Brown: “I think I’m ready to go”
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While the rest of the team took advantage of a recovery day on Tuesday, Dustin Brown was getting bag skated by Assistant Coach Davis Payne and Strength and Conditioning Coach Ryan van Asten for an estimated 50 minutes.
“[It was] probably more of a mental thing than a physical thing,” Brown said. “No goalies and skating by yourself is always fun.”
After a lengthy practice at Toyota Sports Center on Wednesday that included a heavy segment of battle and compete drills, Brown expressed optimism that he’d be able to play against the Washington Capitals on Thursday after missing games against the Anaheim Ducks and Phoenix Coyotes with a lower-body injury.
“We’ll see how it goes in the next 24 hours. Based off today, I think I’m ready to go.”
Brown, who claimed that the knee wasn’t the part of the body that ailed him, participated in a full practice for the first time after taking the ice following the morning skate on Monday and Tuesday’s conditioning skate. He was color-coded as part of a line that also included Kyle Clifford, Trevor Lewis and Jordan Nolan.
“[I’m] just making sure I’m ready to go,” he said. “Everything’s gotten better over the last few days progressively.”
Darryl Sutter didn’t tip his hand when asked whether he expects Dustin to play against Washington.
“I have no idea,” he said. “We thought he’d play on Thursday. So today’s [Wednesday].”
Darryl Sutter, on whether it was good to have Brown take part in battle drills:
We all had to do that today. We had a day off yesterday.
Sutter, on whether he often leads players through heavier practices after days off:
When you’re not playing as many games, there are some guys that need it. It’s not everybody, but there are some guys.
Dustin Brown, on taking part in battle drills today:
For me and what I’m kind of getting back from, that’s the type of practice I needed. Again, it’s one thing skating by yourself, but to get in the corners and kind of feel how you feel, for me it was great. You have to ask the other guys.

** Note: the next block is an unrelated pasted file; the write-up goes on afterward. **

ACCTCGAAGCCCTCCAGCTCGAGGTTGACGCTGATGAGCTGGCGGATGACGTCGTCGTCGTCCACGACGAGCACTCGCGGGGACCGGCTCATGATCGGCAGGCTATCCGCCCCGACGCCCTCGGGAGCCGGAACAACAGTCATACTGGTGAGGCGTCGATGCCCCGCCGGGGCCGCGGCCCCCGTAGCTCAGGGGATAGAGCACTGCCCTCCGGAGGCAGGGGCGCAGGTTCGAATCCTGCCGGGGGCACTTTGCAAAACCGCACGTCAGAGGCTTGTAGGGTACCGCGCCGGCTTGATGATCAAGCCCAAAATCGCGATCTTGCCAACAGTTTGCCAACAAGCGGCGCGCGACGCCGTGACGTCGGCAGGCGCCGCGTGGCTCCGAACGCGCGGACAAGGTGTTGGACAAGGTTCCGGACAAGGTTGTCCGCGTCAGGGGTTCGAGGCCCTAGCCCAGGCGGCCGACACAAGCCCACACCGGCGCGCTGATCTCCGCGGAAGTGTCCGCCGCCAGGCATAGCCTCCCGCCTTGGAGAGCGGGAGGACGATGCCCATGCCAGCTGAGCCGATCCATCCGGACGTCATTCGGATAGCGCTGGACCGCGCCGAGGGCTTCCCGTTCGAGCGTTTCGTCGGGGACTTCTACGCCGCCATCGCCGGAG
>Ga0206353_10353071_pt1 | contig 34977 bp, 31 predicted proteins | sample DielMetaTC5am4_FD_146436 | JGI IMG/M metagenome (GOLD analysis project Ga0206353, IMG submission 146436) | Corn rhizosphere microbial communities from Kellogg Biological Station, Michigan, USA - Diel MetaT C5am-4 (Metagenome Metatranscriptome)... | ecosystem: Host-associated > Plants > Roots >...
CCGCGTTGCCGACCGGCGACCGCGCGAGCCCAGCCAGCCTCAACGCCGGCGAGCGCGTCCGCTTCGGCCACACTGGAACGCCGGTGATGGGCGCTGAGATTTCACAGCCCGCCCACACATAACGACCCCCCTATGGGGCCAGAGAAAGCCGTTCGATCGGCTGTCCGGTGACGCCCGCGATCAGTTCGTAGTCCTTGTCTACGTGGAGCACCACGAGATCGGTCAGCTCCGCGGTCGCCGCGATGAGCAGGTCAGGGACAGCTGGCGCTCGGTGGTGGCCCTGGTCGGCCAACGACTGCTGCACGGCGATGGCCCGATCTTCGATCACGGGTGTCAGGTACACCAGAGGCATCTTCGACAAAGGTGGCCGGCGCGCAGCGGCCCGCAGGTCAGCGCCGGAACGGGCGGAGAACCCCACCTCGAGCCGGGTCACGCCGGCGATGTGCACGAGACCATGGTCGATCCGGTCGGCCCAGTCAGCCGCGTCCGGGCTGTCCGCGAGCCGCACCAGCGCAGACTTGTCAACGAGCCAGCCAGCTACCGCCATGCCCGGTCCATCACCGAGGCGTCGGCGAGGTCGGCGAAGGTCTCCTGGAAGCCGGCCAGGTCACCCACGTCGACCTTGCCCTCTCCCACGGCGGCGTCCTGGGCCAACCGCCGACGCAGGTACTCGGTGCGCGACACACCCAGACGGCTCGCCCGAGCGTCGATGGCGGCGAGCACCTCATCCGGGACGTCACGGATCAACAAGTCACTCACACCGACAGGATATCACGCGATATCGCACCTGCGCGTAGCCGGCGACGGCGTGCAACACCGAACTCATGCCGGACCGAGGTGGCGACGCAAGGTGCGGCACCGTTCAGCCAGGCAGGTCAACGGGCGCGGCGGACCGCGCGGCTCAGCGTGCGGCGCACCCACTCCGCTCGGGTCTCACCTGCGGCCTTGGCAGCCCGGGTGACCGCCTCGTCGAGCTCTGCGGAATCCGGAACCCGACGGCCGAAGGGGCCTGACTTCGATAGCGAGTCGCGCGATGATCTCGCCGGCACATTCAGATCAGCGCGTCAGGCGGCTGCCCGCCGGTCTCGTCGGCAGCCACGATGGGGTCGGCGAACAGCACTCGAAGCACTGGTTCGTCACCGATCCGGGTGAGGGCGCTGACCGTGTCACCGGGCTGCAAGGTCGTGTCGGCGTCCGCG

Brown, on the challenges of watching the team from upstairs:
I watched one game in a suite, and that gives you a whole new perspective on the game. [Reporter: Doesn’t it look easy from there?] It looks very easy. And then I watched another game on TV. You see different things from different viewpoints. I also have the experience of being on the bench and understanding, but you kind of can see tendencies. From a team aspect, if there were a way to watch yourself from a suite standpoint, and I don’t mean on film because you just see a lot more from overhead. When you watch it on film it doesn’t really give it justice either. [Reporter: As Darryl joked last year, now you know why we know so much when we come downstairs and ask all the questions after the games.] Yeah, I learned that pretty quick. My first year I was injured. Watching up top as a rookie, you’re thinking ‘Look how easy – a play here, a play there.’ I think I had two points that year, and the guys that weren’t making the plays were our best players, so it gives you a different appreciation for being on the ice, actually.
Brown, on what he saw from Marian Gaborik when watching upstairs:
Obviously everyone knows about his shot and his speed. For me, it’s more about on the offensive side of the puck, the little plays that he’s making, the little passes. And that’s something you never notice when you play against him, unless he’s like a divisional opponent, which he’s never been for us. So you’re starting to see what type of player he is. I think it’s those little plays he makes – reading off of Kopi and Stick. Those little plays. Kopi’s pretty hard on the puck and dominant with the puck, so it gives him maybe two, three seconds to kind of get going past the guy, and that’s what you want for guys like Stick and Kop.